1971 also saw the introduction of the unique SNN recorder, a miniature recording using 1/8” wide tape, but in a reel-to-reel configuration as opposed to a cassette. Like its predecessors, it also had the ability to do synchronous recording. Although Kudelski had begun development work on the SNN about a decade earlier, he waited until 1971 to bring it to market. This year would also mark the introduction of equipment destined for applications outside of the traditional film and broadcast arena.
Whether driven by the need to invent or recognizing that the market for portable audio recorders would eventually become saturated, it was about this time that Kudelski begins to design and manufacture equipment destined for applications outside of the traditional film broadcast market. While he had designed a recorder for military applications as early as 1967 (called “Crevette”), 1971 would mark a significant departure in the direction of the company.
Fresh off the heels of the Nagra SNN and IV-S recorders, in 1972 Kudelski introduced the Nagra IV-SJ, a two channel instrumentation recorder aimed at scientific and industrial markets. Recognizing the application of the SNN recorder for law enforcement use, Kudelski also introduced the SNS, which was a half-track version of the SNN recorder. Recognizing the need for a more economical ¼” mono recorder for broadcast, in 1974 Kudelski introduced the Nagra IS, originally designed to be a single-speed mono recorder aimed at reporters. With a footprint and weight that was almost half that of the 4-Series recorders, this machine gained rapid acceptance by broadcasters who were looking for a high-quality, economical recorder. Like other Nagra products, variations of the basic recorder were soon to appear, which could provide Neopilot sync for film use, as well as two-speed operation. Two year later, the Nagra E was introduced, which was a further simplification of the IS recorder.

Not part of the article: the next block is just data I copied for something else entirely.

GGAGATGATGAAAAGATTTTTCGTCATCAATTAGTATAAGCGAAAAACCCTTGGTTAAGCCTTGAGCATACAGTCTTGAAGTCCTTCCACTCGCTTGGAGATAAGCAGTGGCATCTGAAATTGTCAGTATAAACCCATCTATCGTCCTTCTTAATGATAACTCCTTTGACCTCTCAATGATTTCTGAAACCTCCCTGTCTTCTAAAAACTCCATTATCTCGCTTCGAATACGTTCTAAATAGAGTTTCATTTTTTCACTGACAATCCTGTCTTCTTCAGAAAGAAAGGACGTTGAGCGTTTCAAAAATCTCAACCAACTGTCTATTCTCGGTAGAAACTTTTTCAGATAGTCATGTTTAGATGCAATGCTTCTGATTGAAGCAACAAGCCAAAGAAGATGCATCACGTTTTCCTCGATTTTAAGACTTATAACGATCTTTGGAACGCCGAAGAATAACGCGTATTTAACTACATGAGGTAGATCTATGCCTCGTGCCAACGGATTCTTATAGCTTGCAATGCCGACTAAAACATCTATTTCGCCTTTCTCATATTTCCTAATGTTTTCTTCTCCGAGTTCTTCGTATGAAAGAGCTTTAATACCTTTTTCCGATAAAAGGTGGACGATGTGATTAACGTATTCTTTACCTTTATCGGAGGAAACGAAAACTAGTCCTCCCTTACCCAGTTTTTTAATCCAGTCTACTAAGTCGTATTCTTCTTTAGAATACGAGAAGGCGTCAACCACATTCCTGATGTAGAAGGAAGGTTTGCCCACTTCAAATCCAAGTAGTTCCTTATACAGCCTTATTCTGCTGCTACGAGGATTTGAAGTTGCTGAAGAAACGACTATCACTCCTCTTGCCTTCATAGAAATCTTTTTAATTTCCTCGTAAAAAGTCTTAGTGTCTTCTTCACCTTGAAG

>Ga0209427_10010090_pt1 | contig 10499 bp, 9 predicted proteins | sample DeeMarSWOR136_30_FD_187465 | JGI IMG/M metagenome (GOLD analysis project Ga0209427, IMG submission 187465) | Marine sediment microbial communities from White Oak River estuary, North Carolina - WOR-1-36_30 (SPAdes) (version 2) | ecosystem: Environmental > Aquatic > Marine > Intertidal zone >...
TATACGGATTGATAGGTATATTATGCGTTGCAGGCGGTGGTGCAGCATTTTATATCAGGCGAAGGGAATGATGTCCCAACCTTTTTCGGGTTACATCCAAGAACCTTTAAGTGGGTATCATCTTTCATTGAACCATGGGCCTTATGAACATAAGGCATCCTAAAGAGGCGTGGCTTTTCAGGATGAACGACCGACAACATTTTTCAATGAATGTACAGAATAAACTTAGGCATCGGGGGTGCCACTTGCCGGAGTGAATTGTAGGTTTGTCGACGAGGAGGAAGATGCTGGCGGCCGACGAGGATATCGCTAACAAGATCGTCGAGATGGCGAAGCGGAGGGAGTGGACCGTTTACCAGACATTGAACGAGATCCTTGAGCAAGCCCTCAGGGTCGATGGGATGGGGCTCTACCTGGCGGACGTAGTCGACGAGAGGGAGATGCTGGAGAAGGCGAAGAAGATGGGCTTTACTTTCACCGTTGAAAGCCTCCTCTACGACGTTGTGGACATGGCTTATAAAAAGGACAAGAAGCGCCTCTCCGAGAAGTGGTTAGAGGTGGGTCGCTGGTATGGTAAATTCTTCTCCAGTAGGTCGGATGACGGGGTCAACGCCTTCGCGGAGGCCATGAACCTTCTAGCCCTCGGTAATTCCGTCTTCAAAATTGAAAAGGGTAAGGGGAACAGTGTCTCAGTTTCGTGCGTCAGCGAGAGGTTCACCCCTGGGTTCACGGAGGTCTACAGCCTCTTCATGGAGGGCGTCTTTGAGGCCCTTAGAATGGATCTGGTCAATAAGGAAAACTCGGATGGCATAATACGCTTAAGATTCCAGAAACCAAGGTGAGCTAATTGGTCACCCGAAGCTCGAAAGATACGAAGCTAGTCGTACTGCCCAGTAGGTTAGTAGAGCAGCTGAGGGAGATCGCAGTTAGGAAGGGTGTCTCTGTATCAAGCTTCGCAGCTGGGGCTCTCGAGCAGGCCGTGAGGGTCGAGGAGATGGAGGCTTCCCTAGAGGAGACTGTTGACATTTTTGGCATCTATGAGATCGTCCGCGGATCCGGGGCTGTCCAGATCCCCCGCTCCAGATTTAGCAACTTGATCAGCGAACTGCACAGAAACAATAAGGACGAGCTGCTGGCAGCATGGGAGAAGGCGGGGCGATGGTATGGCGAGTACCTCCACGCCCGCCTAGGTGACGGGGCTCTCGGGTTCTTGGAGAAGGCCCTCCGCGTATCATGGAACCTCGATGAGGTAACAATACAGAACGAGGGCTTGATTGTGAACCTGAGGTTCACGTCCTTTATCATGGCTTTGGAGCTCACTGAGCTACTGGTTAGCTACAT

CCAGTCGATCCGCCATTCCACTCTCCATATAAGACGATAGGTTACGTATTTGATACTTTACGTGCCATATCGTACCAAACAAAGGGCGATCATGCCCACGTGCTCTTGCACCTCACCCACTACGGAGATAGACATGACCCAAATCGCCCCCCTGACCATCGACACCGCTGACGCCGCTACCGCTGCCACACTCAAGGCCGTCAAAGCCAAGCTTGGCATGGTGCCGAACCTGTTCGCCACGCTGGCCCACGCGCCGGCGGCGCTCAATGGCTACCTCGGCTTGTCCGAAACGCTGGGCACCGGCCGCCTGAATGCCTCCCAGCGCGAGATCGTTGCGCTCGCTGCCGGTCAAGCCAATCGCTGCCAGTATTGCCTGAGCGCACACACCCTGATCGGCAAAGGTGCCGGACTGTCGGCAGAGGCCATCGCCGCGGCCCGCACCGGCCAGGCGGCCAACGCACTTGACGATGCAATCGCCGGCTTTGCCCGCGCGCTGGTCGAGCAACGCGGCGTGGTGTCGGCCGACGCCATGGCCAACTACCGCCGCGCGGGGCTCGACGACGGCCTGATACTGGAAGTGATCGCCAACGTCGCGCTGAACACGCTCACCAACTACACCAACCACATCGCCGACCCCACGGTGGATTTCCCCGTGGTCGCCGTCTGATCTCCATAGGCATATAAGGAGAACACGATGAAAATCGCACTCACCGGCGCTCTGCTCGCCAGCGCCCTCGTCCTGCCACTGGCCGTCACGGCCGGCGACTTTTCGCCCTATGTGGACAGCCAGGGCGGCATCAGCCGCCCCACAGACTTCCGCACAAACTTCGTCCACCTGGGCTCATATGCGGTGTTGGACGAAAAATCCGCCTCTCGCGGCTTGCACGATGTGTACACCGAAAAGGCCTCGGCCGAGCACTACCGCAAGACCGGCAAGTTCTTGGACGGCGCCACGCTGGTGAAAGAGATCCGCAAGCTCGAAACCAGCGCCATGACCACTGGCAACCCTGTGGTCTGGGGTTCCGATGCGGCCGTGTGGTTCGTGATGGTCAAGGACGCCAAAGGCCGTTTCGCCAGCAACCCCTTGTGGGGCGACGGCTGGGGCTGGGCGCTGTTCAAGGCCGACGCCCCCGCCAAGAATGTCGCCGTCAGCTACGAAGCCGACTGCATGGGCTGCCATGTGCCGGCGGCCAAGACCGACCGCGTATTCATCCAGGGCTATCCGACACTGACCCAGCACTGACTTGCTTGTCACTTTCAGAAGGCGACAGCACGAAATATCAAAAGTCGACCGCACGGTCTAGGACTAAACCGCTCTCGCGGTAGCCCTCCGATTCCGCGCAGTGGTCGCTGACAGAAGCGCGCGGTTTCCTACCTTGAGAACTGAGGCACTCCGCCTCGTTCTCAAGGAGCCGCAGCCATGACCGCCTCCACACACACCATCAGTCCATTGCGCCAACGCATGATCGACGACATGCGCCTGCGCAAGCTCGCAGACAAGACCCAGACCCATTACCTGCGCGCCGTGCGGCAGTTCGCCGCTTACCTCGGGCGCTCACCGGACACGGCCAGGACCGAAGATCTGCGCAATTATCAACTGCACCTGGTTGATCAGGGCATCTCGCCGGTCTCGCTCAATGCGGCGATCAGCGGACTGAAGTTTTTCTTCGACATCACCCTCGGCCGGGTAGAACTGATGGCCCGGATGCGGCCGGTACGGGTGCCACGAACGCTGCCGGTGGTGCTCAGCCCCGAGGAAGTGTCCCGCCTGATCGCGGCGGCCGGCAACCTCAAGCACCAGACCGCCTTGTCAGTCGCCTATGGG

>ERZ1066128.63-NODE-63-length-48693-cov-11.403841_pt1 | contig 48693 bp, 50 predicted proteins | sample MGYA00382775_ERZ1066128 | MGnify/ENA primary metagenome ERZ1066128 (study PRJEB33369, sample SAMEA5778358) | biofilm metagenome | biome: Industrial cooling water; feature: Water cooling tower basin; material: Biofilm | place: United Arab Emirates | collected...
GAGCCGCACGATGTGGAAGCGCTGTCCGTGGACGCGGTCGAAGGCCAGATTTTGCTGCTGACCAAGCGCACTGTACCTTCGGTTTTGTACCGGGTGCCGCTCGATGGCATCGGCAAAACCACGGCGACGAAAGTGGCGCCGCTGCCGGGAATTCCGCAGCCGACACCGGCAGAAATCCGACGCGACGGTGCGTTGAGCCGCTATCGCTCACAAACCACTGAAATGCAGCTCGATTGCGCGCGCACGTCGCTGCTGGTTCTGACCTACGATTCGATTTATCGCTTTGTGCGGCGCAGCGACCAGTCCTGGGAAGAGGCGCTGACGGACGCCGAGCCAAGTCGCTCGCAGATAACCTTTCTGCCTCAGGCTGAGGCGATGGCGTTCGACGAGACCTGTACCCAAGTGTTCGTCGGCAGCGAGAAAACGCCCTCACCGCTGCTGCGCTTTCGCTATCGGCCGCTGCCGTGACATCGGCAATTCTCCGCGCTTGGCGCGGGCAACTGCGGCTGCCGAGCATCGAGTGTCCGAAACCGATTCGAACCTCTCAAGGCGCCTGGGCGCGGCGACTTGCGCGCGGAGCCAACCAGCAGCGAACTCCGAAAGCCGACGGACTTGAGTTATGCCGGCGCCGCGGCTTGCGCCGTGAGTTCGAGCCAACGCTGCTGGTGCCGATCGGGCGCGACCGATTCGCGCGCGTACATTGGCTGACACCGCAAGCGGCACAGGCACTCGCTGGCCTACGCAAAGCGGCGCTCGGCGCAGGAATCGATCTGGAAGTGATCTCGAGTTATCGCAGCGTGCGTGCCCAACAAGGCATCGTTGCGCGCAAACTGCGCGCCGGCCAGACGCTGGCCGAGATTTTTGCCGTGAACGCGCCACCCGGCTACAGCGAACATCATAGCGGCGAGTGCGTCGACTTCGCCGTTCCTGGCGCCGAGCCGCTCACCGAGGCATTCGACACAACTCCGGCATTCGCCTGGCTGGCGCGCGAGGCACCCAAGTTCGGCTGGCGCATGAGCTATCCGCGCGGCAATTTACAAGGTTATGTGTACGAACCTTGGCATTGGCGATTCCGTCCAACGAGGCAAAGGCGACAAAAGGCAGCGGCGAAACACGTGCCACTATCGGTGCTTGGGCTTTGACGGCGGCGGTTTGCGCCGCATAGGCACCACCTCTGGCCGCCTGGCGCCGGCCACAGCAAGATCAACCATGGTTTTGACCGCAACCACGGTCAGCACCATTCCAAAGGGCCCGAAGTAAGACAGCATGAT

Despite the simplification of these products, both maintained the unique trademark characteristics of Kudelski’s design approach, and would never be mistaken for some mass-market cassette recorder.
Just the FAX Ma’am
While Kudelski was known worldwide for his unique audio design talents, somewhat less well known was his keen interest as both a sailor and aviation buff. In fact, Kudelski established “Air Nagra” in the 1960s, which operated a few Cessna twin-engine planes, used primarily to transport businessmen in the local area. Ever aware of the opportunity to bring a new product to market, in 1977 Kudelski would introduce the “NAGRAFAX,” a unique portable weather facsimile machine aimed at the maritime market. While the military had a similar system in use, the NAGRAFAX was aimed at the commercial and private yacht market, and also saw use in airports, ski resorts and coast guard stations. This product would mark Kudelski’s first departure from recording equipment.